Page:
I’m also really grateful to all of my pastoring brothers whose first charge to me, when I asked their advice, was to RESPOND PROMPTLY to applicants (many of them having had their own submissions fall into a black hole when they applied for a position somewhere!). Add to this our committee’s desire to be candid about our church’s baggage (at least at a certain stage in the process), and we seem to have startled and impressed most of the men who have applied. Our team also adopted Lane’s suggestion to me that we make a connection by phone with any man whose application we decide to pursue, in order to quickly personalize the process for them and gain an initial sense of each pastor’s style of interaction that we could not get from their written application materials.

Like the Roman roads and the lingua franca of the Early Church era, the common-grace advantage of the internet and email has smoothed our way, making promptness a real possibility in this 21st-century quest. Along with an independent gmail account for correspondence, we created a stand-alone informational site at WordPress for our search process, which you can check out at faithprespastorsearch.com. (It’s missing the applicant instruction part because we are no longer accepting applications.) One of our techie team members introduced us to Teambox (www.teambox.com), which has been just a fabulous (and private) way to store and share applicant information, coordinate meetings and interviews, and keep track of our “homework” in between meetings. It’s well worth the couple hundred budgeted bucks to have this venue.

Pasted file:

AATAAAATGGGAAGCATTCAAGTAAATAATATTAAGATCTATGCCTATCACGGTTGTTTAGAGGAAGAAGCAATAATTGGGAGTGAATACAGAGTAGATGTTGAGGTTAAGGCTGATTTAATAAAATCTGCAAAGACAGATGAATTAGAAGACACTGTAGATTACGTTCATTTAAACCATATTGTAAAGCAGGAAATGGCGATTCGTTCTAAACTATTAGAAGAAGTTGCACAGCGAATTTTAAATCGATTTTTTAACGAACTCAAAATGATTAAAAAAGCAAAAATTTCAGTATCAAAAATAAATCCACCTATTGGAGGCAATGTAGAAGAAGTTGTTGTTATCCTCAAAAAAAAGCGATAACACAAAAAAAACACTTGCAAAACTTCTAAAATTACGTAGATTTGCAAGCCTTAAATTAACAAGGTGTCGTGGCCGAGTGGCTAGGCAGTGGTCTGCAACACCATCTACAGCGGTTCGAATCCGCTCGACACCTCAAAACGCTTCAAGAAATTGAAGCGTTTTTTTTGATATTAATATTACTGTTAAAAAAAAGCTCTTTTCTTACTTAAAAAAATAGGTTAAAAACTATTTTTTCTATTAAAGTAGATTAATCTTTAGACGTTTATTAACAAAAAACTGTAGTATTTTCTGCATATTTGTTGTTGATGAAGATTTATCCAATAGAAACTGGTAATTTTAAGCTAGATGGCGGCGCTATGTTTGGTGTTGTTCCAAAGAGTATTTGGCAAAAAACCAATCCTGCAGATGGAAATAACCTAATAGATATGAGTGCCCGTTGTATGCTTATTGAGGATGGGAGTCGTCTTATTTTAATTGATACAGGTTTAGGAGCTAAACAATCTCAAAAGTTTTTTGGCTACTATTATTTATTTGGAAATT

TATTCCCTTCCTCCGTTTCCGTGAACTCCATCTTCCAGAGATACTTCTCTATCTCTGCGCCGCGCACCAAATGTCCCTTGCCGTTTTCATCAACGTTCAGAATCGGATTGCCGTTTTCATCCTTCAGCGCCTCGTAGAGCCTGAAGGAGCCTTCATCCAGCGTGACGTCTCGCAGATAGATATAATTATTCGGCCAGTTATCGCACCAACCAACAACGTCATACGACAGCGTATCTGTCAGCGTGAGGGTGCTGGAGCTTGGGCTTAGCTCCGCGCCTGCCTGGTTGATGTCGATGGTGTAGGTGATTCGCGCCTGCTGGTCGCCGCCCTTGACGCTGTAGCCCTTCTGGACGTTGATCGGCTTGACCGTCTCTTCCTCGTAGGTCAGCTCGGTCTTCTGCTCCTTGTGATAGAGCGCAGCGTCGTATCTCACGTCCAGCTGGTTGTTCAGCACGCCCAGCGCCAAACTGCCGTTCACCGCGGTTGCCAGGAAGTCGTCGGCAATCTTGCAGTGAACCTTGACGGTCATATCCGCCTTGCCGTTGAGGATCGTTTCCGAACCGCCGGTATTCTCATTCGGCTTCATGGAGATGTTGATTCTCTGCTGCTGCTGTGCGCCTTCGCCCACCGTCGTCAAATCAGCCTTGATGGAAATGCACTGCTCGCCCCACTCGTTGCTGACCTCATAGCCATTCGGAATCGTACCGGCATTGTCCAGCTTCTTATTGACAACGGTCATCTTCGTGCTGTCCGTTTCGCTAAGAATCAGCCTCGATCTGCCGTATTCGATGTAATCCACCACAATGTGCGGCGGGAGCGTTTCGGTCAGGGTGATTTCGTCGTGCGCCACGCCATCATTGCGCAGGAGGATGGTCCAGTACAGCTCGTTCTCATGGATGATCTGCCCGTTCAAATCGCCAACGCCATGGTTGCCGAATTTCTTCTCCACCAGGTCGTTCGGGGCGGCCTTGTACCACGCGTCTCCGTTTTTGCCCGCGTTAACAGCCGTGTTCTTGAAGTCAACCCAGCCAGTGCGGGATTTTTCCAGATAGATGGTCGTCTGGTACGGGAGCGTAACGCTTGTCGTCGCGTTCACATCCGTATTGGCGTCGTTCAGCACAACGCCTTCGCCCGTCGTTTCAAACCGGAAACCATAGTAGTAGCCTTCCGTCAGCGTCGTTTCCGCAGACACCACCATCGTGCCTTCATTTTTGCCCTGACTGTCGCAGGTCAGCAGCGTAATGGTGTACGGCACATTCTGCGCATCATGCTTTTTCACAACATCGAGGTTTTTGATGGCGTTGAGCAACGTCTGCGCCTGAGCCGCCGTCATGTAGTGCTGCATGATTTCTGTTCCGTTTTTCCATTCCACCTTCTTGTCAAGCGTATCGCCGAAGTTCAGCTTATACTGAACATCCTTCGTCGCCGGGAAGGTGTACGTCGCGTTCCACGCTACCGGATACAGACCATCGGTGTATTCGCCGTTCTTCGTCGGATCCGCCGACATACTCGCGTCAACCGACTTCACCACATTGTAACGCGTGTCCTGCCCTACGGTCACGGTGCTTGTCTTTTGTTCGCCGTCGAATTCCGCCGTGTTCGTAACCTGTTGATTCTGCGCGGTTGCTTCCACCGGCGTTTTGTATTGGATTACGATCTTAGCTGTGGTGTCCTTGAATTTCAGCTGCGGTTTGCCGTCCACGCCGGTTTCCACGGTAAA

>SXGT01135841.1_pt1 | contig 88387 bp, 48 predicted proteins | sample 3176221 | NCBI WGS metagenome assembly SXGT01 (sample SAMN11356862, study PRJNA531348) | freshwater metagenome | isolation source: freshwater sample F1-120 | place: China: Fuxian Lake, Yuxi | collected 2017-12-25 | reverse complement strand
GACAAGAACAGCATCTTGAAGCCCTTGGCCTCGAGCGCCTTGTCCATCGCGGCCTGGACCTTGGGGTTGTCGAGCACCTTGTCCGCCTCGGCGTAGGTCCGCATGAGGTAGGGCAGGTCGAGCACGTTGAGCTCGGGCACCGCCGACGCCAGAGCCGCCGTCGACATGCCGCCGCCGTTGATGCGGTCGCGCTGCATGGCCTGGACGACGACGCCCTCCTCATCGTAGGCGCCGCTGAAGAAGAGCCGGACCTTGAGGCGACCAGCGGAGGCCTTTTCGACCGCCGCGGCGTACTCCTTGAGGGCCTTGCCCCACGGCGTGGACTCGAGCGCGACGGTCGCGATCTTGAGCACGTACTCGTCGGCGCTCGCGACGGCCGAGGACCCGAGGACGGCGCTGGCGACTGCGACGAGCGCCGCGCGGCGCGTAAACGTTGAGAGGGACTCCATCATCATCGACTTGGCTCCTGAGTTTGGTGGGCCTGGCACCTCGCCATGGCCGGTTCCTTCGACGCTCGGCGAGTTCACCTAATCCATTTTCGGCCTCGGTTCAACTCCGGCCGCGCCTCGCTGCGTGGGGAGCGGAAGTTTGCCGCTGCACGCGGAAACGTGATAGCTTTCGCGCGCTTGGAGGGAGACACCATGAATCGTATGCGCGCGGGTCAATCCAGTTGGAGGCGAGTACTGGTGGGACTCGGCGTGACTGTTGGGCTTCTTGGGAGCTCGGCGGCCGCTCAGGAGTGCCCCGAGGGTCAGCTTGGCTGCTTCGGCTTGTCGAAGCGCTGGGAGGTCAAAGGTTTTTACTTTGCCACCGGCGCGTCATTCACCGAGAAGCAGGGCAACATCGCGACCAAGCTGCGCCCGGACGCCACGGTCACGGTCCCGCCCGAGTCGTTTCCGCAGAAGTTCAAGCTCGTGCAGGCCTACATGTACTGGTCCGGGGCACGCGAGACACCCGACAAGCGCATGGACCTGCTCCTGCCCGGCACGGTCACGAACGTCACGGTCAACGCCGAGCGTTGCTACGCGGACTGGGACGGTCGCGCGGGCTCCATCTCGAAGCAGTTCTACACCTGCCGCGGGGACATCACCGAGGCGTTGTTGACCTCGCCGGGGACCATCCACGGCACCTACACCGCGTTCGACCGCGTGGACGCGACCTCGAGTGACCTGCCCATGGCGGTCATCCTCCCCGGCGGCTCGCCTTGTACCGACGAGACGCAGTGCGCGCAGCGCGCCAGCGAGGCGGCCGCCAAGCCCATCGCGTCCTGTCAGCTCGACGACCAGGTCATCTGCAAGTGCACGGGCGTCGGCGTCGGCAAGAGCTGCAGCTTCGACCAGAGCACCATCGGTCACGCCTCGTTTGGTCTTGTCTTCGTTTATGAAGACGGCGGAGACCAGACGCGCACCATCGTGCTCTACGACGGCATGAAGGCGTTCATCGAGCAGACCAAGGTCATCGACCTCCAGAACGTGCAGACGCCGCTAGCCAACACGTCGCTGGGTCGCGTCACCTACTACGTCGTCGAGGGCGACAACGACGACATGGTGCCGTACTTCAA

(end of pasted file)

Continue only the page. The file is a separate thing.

Most of all we’ve been blessed to be a team of diverse but compassionate people, wise in listening and diligent in digging through the information we’ve received to get at the hearts of the men who are applying. As we went through our latest season of panel telephone interviews, I was impressed by the variety of questions thought up by my fellow travelers: each of us seems to have our own area of interest or expertise that neatly complements the other eight. And again, one of the perks of this work is getting to read about and talk to the interesting people who have applied from all around the country, each one a fascinating, historied individual and a testimony to God’s grace.